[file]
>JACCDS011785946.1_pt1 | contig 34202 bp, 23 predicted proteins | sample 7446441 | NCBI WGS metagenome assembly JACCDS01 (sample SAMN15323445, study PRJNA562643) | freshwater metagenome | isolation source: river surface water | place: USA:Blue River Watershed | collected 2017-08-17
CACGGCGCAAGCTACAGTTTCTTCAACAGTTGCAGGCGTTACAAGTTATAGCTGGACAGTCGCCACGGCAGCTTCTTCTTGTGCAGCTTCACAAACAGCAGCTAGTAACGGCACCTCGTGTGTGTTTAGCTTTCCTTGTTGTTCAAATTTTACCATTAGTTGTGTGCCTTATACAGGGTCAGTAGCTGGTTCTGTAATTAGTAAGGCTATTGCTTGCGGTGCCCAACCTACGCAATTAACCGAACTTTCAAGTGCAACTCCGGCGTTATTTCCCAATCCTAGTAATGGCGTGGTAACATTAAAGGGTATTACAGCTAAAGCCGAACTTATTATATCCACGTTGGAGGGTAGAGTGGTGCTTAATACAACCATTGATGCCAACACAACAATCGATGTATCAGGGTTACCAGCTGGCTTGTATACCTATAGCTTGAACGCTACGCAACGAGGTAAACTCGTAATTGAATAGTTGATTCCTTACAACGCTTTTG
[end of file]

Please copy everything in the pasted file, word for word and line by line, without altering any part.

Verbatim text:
>JACCDS011785946.1_pt1 | contig 34202 bp, 23 predicted proteins | sample 7446441 | NCBI WGS metagenome assembly JACCDS01 (sample SAMN15323445, study PRJNA562643) | freshwater metagenome | isolation source: river surface water | place: USA:Blue River Watershed | collected 2017-08-17
CACGGCGCAAGCTACAGTTTCTTCAACAGTTGCAGGCGTTACAAGTTATAGCTGGACAGTCGCCACGGCAGCTTCTTCTTGTGCAGCTTCACAAACAGCAGCTAGTAACGGCACCTCGTGTGTGTTTAGCTTTCCTTGTTGTTCAAATTTTACCATTAGTTGTGTGCCTTATACAGGGTCAGTAGCTGGTTCTGTAATTAGTAAGGCTATTGCTTGCGGTGCCCAACCTACGCAATTAACCGAACTTTCAAGTGCAACTCCGGCGTTATTTCCCAATCCTAGTAATGGCGTGGTAACATTAAAGGGTATTACAGCTAAAGCCGAACTTATTATATCCACGTTGGAGGGTAGAGTGGTGCTTAATACAACCATTGATGCCAACACAACAATCGATGTATCAGGGTTACCAGCTGGCTTGTATACCTATAGCTTGAACGCTACGCAACGAGGTAAACTCGTAATTGAATAGTTGATTCCTTACAACGCTTTTG